Neurological Disorders and Neurogenerative Diseases

A dysfunction of the cholinergic system occurs in some degenerative diseases of the brain, like Alzheimer's disease. The progression of Alzheimer's disease is accompanied by:

• a strong reduction in the activity of acetylcholine esterase in several cerebral structures, especially in the cortex, the hippocampus and the amygdala;

• a reduction in the biosynthesis of acetylcholine;

• a reduction in the high-affinity uptake of choline;

• a loss of cholinergic neurons in the nucleus basalis of Meynert;

• a loss of nicotinic receptors in the cortex and in the hippocampus, in contrast to the muscarinic receptors which show no obvious reduction.

The neurotoxic effect of neurofibrillary tangles and beta-amyloid plaques are hallmarks of Alzheimer's disease. Disease-modifying approaches which might lead to neuroprotection and enhanced survival of neurons are at the focus of therapeutic strategies.

Recent data suggest a role for cholinergic stimulation in counteracting beta-amyloid toxicity. Especially, the al nicotinic acetylcholine receptor is considered to be a strategic target for inducing neuroprotective effects. Galantamine, which is a modest acetylcholinesterase inhibitor in addition to being an allosteric modulator of nicotinic acetylcholine receptors, has therefore been applied in preclini-cal studies with promising effects; and new disease-modyfing agents capable of stimulating the al nicotinic receptor system are of further interest to discern potential neuropretection in this degenerative disease.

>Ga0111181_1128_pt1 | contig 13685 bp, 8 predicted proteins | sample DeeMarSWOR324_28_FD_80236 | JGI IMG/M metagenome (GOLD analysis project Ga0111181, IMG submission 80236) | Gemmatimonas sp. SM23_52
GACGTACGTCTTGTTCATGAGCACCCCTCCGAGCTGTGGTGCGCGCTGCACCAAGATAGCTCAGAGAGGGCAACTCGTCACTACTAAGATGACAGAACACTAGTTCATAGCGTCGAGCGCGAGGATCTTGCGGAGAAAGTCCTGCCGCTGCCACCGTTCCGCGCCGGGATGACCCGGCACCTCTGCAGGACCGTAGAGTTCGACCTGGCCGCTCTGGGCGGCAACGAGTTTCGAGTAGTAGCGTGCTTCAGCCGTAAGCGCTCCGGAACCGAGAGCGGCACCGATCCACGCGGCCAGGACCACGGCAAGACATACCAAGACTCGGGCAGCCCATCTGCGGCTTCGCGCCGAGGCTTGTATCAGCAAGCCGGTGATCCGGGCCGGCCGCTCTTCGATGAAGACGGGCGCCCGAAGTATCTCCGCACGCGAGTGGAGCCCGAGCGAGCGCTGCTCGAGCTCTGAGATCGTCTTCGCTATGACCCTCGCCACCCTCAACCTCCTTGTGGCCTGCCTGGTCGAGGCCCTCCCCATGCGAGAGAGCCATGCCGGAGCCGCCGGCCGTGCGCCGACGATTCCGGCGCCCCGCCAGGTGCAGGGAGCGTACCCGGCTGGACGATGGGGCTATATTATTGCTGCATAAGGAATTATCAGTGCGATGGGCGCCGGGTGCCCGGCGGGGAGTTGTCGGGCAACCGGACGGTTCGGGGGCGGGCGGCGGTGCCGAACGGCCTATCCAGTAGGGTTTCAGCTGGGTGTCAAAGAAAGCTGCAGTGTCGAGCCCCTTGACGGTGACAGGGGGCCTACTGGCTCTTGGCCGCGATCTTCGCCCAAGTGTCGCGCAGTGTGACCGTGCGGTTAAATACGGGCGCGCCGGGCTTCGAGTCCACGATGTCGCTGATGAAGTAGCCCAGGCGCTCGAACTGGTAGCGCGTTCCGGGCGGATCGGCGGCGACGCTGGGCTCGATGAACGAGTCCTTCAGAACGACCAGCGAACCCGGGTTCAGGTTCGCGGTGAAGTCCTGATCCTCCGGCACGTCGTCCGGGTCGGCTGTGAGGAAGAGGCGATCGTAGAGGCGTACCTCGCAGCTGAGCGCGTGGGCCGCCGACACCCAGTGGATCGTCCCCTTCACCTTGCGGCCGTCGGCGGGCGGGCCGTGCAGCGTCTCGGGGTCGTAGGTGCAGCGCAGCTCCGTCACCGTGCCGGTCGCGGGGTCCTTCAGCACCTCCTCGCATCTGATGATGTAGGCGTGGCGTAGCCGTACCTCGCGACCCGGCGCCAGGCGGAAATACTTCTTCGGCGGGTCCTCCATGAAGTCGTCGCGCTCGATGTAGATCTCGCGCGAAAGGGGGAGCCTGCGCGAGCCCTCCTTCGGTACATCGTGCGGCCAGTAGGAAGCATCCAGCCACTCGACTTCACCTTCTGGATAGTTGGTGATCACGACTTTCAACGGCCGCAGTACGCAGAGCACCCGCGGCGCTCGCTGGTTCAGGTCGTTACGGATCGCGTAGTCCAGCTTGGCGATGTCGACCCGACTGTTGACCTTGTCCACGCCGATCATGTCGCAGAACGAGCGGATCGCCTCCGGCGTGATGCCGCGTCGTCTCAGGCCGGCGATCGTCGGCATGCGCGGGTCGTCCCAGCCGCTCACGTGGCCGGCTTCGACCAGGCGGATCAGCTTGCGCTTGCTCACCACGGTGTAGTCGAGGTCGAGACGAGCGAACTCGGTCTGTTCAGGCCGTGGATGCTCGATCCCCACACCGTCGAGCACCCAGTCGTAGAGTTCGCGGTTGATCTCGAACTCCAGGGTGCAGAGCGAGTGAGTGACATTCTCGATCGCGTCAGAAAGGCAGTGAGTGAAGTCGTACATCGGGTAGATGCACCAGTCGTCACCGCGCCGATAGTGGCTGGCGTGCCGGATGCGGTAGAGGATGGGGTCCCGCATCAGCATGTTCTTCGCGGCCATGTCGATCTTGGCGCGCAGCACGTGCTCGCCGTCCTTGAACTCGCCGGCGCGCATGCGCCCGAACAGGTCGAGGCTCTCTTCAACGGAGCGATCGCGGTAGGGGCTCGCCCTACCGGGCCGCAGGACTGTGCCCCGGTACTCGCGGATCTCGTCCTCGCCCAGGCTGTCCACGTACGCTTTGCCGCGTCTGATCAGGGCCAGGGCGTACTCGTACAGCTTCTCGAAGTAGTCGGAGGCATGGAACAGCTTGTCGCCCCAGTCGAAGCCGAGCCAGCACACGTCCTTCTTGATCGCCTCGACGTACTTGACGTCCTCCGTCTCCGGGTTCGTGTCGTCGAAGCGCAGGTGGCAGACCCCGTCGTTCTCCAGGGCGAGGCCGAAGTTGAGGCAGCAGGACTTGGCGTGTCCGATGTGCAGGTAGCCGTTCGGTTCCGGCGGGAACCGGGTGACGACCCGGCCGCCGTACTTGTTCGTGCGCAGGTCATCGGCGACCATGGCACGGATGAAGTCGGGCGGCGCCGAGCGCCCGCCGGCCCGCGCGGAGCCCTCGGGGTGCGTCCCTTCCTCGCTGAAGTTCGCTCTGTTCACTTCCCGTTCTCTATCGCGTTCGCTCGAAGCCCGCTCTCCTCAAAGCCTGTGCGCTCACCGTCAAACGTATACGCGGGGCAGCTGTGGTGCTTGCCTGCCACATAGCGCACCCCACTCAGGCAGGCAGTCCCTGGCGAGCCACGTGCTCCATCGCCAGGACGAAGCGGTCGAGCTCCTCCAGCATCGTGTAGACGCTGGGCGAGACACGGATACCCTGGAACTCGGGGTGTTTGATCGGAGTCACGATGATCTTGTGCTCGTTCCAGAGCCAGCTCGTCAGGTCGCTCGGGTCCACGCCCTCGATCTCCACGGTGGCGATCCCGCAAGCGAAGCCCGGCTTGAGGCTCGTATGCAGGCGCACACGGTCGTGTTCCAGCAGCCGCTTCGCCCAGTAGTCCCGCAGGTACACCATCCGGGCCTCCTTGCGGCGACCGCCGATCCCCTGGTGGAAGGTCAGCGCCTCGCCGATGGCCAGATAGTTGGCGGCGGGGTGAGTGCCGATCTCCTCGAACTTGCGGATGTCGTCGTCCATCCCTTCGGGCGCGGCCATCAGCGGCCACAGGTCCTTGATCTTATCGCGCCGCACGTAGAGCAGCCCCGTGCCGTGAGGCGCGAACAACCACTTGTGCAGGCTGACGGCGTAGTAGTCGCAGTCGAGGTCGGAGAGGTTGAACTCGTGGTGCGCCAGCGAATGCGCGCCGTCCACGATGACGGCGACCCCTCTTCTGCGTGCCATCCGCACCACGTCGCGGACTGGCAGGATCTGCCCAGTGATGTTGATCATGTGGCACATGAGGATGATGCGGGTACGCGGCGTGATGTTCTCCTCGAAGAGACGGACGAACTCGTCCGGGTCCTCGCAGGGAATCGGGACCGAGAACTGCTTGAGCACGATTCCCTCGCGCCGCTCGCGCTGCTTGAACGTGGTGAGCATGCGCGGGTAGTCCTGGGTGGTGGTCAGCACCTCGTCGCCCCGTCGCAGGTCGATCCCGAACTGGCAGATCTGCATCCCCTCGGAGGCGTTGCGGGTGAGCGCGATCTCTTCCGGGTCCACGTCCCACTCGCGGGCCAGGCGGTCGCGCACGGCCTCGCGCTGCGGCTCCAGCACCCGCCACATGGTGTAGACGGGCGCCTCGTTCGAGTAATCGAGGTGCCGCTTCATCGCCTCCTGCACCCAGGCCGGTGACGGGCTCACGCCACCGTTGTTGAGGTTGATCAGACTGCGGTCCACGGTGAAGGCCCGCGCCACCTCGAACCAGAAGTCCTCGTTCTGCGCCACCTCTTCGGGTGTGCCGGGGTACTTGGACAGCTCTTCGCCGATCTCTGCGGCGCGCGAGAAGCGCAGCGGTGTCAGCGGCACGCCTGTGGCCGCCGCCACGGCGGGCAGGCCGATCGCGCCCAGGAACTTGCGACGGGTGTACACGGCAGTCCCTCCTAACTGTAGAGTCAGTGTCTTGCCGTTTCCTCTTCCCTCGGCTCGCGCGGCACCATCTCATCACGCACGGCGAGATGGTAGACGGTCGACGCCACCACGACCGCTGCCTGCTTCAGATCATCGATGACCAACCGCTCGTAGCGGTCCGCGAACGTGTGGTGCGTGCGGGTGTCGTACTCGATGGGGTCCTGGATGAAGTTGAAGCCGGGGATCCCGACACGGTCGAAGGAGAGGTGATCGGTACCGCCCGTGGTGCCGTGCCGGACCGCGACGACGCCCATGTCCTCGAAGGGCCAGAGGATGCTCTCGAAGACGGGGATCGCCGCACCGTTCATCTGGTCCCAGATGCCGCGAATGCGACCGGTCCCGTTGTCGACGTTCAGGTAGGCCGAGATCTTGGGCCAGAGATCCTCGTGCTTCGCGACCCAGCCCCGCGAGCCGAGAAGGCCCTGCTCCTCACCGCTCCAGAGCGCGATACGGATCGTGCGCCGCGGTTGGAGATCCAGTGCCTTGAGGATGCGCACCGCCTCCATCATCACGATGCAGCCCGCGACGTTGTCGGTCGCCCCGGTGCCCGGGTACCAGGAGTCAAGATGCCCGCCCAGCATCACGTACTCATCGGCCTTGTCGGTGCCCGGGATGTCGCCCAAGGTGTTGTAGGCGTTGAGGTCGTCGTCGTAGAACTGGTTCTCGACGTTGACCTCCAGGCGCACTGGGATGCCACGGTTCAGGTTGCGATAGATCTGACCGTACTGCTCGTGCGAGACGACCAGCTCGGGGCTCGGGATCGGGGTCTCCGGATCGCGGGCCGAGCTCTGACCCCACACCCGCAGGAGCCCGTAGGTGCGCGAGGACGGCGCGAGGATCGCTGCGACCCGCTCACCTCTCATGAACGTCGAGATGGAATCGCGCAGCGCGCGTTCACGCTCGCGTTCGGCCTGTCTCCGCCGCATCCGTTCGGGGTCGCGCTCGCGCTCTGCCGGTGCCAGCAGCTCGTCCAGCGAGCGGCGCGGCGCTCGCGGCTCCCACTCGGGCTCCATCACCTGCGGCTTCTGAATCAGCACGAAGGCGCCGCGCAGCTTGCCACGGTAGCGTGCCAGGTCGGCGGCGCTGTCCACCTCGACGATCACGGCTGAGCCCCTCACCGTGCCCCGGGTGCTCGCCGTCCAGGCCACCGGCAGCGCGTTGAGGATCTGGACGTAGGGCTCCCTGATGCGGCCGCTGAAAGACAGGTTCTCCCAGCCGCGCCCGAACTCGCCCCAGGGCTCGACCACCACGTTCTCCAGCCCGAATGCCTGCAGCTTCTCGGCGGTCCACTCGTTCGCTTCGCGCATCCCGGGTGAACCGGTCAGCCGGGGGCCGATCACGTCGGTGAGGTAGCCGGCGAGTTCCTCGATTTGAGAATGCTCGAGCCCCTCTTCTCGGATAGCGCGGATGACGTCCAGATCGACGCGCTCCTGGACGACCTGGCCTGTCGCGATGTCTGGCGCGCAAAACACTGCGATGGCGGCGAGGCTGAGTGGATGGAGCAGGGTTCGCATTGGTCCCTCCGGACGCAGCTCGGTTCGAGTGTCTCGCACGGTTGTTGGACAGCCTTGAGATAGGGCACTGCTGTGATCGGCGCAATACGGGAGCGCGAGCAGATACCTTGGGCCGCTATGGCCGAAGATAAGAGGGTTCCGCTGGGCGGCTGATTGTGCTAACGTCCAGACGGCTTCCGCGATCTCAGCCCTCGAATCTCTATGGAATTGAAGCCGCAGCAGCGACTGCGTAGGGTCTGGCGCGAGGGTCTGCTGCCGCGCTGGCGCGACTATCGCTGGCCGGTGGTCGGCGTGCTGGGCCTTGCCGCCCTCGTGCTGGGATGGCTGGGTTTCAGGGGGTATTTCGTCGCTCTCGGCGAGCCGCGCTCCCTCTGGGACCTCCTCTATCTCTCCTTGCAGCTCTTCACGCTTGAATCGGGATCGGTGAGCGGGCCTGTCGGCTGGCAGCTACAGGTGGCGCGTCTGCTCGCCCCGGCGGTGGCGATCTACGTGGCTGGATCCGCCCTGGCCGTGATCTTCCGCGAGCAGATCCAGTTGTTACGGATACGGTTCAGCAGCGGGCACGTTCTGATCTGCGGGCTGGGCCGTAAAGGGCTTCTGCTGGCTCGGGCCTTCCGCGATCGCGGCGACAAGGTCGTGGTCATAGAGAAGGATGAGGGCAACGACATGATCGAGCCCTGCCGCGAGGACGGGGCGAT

Imbalance of the cholinergic system also seems to be involved in Parkinson's disease. This is apparent from the hyperactivity of cholinergic interneurons in the striatum, following the reduction of the dopaminergic influence. Further more, the cholinergic system is impaired in Huntington's chorea, since an essential feature of this inherited disease is a characteristic loss of cholinergic in-terneurons in the striatum.

In the periphery, the most prominent disease which involves the cholinergic transmission is Myastenia gravis, an autoimmune disease which manifests itself at the motor endplate. Autoantibodies directed to the nicotinic receptors of motor endplates produce a masking of the receptors, which finally leads to their degradation. The functional consequence is a reduction of cholinergic transmission at skeletal muscles which is causal for the most prominent clinical sign of severe muscle weakness in these patients. The inhibition of acetylcholine esterases in order to prolong the action of endogenous acetylcholine is one of the therapeutical regimes used to treat this disease.

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